We just returned from a week in the BVI. We chartered Mei Nu, a Jeanneau 44i from CYOA and our very own member, Far Cry, did our check out!
Here's a first. Nothing on the boat broke all week!! For all that have chartered, you're probably going to find that hard to believe, but it's true. She was 5 years old, I believe, and in most fleets would be completely washed out. Of course, she had a few scuffs, but I've seen much more on boats that were under one year old in the Moorings fleet. Literally.
I've never seen a complete spare inventory and tool kit aboard before. At best, a blister pack of tools and had never been opened. You felt you could handle the basics, if necessary.
The checkout is not cursory, it contains systems, charts and a practical exercise. They do a real inventory aboard and the briefer (FarCry for us) was very helpful with local knowledge (see thread on Christmas Cove and Pizza Pi boat! Awesome). While you're not trying to pass your unlimited offshore with sailing endorsement, all charters must show that you can unfurl, furl and tack the boat. It also serves to insure these systems work and the sails are in good shape. We were less than fully smooth from the winter layup and we went with another couple, whom we hadn't sailed with before. No fatal errors, just less than perfectly coordinated on day one. If FarCry rolled his eyes at all, he was polite enough to do so without us noticing.
The extra diligence really seems to pay off in the fleet. They take good care of their boats and make an effort to be sure you are prepared to sail her. The check out is not
intimidating, although, having to fly the sails on a boat you've been aboard for a few hours on your first sail can be a touch nerve wracking. I think they take that into consideration. I believe they just want to be sure you're reasonably capable and comfortable in actually using the systems aboard and that they work. They don't want to chase you down on your first leg, because you find a furler jammed. In fact, before we even left the dock, they came down and replaced the jib with a brand new sail.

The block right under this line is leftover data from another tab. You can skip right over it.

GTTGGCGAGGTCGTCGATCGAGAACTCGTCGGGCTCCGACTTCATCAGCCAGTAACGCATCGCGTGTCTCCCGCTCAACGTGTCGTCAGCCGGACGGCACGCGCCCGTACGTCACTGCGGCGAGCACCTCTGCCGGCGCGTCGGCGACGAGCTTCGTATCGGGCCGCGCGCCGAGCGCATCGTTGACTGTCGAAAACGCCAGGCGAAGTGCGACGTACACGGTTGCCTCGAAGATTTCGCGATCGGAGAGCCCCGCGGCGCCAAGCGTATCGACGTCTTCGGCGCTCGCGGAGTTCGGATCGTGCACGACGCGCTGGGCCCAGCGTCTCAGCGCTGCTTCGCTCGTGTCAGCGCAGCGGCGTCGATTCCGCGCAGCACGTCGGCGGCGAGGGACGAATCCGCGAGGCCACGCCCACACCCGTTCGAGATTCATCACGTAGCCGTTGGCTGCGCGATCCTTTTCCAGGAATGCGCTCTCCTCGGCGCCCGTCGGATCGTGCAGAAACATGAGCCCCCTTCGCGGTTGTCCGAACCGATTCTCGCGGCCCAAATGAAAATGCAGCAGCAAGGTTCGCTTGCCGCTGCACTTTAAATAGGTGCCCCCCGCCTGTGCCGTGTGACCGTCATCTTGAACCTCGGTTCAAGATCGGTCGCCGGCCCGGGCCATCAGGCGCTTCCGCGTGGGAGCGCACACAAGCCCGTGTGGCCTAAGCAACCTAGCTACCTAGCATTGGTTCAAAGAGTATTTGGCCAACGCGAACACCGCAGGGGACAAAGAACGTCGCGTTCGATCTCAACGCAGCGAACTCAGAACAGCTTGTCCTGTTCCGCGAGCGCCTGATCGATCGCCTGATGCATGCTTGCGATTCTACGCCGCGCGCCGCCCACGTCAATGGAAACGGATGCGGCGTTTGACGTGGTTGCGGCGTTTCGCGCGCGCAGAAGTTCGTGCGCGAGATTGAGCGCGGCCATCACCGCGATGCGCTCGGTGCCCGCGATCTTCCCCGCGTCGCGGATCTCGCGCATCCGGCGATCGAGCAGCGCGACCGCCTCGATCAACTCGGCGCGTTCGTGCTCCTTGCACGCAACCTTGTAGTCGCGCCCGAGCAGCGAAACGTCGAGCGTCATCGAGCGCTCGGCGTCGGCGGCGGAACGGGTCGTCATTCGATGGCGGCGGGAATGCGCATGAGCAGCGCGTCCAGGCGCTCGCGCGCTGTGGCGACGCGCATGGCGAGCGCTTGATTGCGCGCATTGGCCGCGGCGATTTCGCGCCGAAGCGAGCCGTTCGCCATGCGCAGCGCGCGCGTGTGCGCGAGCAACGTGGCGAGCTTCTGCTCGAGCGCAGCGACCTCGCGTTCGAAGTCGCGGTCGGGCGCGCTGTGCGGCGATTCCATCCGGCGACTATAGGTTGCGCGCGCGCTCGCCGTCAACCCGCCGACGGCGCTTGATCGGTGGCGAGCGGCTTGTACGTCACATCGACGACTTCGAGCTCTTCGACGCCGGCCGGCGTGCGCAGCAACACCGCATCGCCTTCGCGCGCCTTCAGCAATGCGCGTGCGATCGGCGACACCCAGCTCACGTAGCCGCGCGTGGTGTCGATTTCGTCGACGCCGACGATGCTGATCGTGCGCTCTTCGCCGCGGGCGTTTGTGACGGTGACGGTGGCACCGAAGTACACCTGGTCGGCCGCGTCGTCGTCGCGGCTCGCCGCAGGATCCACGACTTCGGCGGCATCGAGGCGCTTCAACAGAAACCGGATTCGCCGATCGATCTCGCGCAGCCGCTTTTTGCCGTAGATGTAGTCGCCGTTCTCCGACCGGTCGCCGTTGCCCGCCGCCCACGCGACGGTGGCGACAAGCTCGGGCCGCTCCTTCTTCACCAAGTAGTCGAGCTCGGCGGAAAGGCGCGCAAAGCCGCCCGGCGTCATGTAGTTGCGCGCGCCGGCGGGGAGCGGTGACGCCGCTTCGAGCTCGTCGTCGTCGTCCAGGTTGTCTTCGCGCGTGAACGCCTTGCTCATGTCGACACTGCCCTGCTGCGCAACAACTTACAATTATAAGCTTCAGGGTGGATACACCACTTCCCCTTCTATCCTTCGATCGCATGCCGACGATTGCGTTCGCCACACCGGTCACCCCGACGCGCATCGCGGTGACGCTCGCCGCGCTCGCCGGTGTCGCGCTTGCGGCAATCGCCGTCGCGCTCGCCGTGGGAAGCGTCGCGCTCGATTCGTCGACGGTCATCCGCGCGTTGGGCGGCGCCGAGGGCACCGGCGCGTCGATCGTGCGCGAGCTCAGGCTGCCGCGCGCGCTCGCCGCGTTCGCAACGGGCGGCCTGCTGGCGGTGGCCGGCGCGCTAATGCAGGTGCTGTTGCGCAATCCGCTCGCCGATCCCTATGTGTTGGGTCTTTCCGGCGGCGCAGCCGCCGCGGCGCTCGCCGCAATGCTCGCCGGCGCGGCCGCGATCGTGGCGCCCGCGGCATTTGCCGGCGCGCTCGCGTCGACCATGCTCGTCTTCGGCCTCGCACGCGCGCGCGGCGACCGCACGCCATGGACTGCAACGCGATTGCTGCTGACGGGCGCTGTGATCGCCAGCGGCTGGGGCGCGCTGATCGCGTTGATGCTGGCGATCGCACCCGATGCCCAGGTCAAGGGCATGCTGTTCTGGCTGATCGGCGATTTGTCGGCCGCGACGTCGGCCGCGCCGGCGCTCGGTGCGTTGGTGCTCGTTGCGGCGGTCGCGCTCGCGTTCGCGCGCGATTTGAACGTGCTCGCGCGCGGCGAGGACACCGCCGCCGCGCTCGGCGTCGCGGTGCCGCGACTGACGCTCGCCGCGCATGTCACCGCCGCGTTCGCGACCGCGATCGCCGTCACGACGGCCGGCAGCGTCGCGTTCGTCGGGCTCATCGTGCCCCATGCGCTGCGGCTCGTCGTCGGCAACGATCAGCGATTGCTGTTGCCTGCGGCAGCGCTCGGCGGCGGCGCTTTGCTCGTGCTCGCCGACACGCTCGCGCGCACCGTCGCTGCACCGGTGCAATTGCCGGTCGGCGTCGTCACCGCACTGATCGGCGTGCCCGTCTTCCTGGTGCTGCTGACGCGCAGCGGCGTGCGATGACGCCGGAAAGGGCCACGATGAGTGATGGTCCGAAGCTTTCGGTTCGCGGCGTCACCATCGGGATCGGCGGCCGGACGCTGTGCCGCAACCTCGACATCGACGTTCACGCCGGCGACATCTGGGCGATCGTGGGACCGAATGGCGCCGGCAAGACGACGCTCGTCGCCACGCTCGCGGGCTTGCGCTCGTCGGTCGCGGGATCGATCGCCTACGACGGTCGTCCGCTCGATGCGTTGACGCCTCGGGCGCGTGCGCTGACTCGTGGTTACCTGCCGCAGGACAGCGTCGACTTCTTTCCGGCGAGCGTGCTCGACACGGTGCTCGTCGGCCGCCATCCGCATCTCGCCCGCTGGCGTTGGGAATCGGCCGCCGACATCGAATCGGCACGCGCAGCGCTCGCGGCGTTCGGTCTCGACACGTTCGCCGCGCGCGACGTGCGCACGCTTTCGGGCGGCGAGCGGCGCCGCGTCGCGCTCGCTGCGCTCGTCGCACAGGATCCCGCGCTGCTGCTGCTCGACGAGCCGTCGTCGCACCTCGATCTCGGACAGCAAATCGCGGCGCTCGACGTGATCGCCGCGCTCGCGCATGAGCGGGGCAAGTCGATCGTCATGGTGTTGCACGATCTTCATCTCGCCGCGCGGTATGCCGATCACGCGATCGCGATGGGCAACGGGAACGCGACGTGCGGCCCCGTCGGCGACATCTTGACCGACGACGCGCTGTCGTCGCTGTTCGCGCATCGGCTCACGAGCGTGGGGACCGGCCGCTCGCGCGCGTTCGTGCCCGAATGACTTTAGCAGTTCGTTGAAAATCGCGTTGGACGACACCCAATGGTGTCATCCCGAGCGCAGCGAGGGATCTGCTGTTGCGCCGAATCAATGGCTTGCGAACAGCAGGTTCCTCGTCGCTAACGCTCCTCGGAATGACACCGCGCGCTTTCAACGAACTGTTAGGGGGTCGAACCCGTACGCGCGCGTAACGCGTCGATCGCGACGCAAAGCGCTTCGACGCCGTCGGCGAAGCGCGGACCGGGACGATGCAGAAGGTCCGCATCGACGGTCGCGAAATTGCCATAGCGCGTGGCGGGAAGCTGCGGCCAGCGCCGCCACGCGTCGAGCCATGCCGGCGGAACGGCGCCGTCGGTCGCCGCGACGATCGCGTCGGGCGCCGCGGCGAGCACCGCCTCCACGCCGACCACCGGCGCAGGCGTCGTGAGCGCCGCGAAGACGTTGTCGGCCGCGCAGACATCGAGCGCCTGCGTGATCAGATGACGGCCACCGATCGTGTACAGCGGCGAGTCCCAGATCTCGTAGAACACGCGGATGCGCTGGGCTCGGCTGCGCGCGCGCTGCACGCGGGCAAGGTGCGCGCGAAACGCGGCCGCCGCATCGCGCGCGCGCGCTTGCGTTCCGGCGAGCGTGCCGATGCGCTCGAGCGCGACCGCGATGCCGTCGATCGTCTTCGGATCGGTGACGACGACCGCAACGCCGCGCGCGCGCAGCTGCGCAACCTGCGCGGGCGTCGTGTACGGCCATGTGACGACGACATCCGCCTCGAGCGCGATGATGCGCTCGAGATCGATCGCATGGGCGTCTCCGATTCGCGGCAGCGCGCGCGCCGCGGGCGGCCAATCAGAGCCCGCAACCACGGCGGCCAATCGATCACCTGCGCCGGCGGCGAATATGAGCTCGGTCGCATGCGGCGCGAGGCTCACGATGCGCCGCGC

We've always chartered from Tortola, both Road Town and Nanny Cay. While one could argueTortola is more centrally located to sail from, the convenience of being literally 5 mins from the St Thomas airport to CYOA is nearly luxurious!! No ferry hassles, no cattle pen of customs in Road Town. We had a nice fast boat, so we covered 9 bays in 6 days and sailed her from St Thomas to Jost Van Dyke to Norman to North Sound on Virgin Gorda back to several Bays on St Johh (Maho, Cinnamon, Hawkwnest, Caneel and Lameshur) then to Christmas Cove on St. James (home of the Pizza Pi boat that makes fresh pizza to order!). That's more coverage than we've ever made from Road Town and we never felt rushed.
Of course, we did have 20+ kts of wind every day, so getting 8kts out of her was pretty common!! That helped cover some ground. We saw 10.1 surfing downwind once. Wooohooo.
We cleared customs into BVI on Jost Van Dyke, where they also clear you back out simultaneously. We cleared back into the US in Cruz Bay, St John. I've avoided the need previously, as it seemed like too much hassle. It's really not that bad (much faster than waiting on the ferry lines) and CYOA gives you all the forms and provides samples aboard for how to complete them.
I'm a believer! CYOA is a small operation but has great service and has a process that maximizes the reliability of their fleet. We will be back and I highly recommend them.
BTW, the wine bar restaurant across the parking lot from their dock is outstanding too!!
Thanks again to Far Cry. It was great to meet you. Say hello to Zanchin for us, if you see him. We were looking forward to a rematch from our last encounter with him.